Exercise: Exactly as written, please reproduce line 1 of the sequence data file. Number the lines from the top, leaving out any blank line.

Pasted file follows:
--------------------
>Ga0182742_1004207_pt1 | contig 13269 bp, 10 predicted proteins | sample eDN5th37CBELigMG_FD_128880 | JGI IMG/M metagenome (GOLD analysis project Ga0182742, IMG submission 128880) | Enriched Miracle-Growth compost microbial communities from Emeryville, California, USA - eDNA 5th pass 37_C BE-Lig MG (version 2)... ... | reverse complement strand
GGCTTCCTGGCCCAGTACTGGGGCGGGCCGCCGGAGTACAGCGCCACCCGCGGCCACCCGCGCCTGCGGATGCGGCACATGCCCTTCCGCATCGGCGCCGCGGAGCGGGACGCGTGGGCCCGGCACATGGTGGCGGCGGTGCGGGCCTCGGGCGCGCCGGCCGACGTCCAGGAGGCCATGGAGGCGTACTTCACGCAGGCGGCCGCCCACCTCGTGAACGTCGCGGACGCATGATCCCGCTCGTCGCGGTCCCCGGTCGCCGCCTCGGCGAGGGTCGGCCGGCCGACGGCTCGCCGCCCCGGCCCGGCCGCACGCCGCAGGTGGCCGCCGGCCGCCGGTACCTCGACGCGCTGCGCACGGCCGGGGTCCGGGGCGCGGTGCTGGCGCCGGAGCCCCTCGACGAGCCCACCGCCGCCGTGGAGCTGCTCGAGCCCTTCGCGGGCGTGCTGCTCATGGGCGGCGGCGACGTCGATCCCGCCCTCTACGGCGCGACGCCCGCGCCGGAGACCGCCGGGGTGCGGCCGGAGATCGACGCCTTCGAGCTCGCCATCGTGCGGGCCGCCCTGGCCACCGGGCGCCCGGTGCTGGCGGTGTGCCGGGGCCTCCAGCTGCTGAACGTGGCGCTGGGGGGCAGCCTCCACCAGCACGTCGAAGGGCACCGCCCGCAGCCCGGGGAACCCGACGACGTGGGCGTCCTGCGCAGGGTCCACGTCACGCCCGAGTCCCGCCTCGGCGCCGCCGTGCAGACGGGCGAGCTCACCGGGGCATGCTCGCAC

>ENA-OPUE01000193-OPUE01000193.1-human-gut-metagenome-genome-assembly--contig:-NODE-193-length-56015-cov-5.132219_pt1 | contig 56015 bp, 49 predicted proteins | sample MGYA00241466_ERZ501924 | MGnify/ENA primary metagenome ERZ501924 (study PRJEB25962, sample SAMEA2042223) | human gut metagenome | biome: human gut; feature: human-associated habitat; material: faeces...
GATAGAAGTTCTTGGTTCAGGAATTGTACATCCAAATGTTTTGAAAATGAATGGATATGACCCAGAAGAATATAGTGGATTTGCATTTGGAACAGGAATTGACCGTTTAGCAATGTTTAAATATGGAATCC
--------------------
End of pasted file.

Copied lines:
>Ga0182742_1004207_pt1 | contig 13269 bp, 10 predicted proteins | sample eDN5th37CBELigMG_FD_128880 | JGI IMG/M metagenome (GOLD analysis project Ga0182742, IMG submission 128880) | Enriched Miracle-Growth compost microbial communities from Emeryville, California, USA - eDNA 5th pass 37_C BE-Lig MG (version 2)... ... | reverse complement strand